File a complaint

If you are a transgender or gender non-conforming student and you think you’ve experienced discrimination, you can file a complaint. The place to start is with your school’s principal or the person in your school who investigates complaints of discrimination. Make sure that you have written or typed an explanation of what happened, when it happened, who was involved, and who saw the incident.
If you don’t feel like your school has taken your complaint seriously or don’t like their decision, you can contact your school district. To find out the right person to contact, call or email the Office of the Superintendent. Make sure that you contact the school district with your complaint within 6 months of the day the discrimination or harassment happened.

If you are not happy with the way the district handles your complaint, you can ask the California Department of Education to look into the problem. You can find out more information about how to do this at http://www.cde.ca.gov/re/cp/uc/
You can find out more about filing a complaint, including important information about deadlines, in Beyond the Binary. While you do not need a lawyer to make any of these complaints, it can sometimes be helpful to have someone giving you guidance. Contact the Transgender Law Center if you want more information about this.

Training

Many of your teachers and school staff probably want to make sure your school is safe for all students – including transgender and gender non-conforming students. But most of them don’t have enough information. Trainings for teachers and staff provide them with common-sense tools they can use to prevent discrimination. For example, sometimes dividing up students based on who is a boy and who is a girl increases harassment of gender non-conforming students. Attending a training may help a teacher understand this and could lead them to be creative in making groups (like dividing up students based on the letter of students’ last names (e.g. A-L, M-Z) or their birth month (e.g. Jan – Jun, Jul – Dec), for instance. You can find more training materials in Beyond the Binary.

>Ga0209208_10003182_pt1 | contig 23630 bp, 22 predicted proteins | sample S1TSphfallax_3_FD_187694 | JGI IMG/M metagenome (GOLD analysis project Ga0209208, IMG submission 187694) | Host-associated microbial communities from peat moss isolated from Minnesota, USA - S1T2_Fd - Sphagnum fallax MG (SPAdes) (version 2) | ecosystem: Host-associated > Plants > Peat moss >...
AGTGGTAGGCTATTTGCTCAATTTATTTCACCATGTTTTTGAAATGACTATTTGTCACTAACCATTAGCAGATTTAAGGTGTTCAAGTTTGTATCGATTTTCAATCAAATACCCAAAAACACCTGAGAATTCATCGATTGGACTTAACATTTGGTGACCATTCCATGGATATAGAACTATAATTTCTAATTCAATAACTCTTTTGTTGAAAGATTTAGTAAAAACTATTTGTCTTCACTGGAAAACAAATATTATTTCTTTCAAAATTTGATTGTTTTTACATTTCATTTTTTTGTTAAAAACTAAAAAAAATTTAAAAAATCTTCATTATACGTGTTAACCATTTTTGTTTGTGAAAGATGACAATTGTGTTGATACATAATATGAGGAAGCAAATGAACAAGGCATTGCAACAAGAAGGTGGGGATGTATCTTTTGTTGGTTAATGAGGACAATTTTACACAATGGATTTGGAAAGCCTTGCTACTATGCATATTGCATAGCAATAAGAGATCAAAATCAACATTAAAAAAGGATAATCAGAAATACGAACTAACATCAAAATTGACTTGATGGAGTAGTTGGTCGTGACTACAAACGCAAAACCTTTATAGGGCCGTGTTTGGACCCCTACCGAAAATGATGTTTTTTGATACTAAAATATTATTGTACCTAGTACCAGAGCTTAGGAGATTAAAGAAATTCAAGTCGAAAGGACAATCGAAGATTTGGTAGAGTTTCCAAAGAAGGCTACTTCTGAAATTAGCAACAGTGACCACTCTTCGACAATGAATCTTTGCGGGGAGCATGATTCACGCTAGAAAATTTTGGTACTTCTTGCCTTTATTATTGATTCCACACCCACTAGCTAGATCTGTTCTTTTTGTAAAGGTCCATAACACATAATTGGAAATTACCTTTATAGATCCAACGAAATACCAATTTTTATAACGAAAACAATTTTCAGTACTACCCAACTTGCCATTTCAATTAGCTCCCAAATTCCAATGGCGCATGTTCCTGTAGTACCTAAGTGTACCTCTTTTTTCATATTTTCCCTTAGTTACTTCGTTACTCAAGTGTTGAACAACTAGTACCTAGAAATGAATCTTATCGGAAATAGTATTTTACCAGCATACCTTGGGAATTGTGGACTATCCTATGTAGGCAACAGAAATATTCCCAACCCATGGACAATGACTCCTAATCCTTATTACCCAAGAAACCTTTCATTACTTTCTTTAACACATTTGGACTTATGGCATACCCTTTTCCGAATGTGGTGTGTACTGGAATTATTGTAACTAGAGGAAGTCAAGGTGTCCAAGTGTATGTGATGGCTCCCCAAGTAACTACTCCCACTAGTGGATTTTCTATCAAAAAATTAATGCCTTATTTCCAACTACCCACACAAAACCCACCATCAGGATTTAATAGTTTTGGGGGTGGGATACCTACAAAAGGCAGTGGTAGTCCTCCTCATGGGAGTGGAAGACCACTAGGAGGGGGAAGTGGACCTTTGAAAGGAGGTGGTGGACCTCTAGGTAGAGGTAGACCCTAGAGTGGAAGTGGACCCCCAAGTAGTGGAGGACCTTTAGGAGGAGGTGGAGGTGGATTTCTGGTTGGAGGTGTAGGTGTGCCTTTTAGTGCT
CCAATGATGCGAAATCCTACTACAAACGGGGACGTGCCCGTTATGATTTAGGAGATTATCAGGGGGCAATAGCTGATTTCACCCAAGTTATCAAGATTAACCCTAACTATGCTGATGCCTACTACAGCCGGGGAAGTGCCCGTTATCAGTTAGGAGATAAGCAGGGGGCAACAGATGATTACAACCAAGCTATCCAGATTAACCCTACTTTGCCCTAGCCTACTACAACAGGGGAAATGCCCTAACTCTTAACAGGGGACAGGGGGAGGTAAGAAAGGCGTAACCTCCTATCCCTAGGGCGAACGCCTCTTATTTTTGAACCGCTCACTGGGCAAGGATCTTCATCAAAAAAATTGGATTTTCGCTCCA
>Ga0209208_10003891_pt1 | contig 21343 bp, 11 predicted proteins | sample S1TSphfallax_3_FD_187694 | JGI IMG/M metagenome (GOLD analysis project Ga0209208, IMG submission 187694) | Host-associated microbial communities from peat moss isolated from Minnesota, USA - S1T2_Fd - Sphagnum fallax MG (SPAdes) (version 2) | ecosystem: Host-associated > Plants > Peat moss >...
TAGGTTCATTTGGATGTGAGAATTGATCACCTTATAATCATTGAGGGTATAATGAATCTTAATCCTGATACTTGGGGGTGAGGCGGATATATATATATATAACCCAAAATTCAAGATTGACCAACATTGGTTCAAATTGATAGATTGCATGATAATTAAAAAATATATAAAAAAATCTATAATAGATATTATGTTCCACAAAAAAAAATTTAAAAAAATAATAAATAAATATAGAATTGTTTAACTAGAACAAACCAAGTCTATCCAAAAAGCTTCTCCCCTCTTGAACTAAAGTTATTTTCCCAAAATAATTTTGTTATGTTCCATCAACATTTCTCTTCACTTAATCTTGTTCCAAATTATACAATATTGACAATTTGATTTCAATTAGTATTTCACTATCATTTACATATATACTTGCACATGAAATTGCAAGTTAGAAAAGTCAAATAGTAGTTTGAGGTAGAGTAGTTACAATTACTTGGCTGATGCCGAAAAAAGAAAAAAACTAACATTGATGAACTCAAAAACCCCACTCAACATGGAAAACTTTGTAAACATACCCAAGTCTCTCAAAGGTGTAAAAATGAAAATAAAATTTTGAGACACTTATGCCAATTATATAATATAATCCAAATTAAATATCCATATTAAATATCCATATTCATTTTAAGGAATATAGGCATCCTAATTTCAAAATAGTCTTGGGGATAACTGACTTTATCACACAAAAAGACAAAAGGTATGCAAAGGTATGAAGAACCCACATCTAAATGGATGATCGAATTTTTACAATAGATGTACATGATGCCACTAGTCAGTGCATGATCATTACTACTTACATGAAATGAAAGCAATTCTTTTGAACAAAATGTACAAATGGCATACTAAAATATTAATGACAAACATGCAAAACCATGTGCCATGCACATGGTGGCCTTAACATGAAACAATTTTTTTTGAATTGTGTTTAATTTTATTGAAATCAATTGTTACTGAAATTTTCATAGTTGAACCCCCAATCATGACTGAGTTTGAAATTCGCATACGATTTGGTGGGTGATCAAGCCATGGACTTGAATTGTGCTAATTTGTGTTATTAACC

Educational Events

Educating other students about transgender and gender non-conforming people is a great way to build awareness about transgender issues and increase safety for transgender and gender non-conforming students. Some schools have invited transgender people and their families to come speak during a class. Many student-led GSA clubs plan an event for the Transgender Day of Remembrance in November. Anything you can do to offer people in your school basic information about who transgender and gender non-conforming people are will help them to overcome any stereotypes or biases that they have.

Publication of this fact sheet made possible by:

Evelyn & Walter Haas Jr. Fund
The Horizons Foundation
Kicking Assets Fund of the Tides Foundation
Open Society Institute
 
San Francisco Foundation
Small Change Foundation
The Women’s Foundation of California
VanLobenSels/RembeRock Foundation
 
The information in this fact sheet is not meant to substitute for advice from an attorney or appropriate agency. While we have tried to insure the accuracy of the information contained, the changing nature of the law makes it impossible to account for all potential legal issues.
This fact sheet may be used and reproduced without permission of Gay-Straight Alliance Network or Transgender Law Center so long as it is properly cited.
© October 2006, Gay-Straight Alliance Network and Transgender Law Center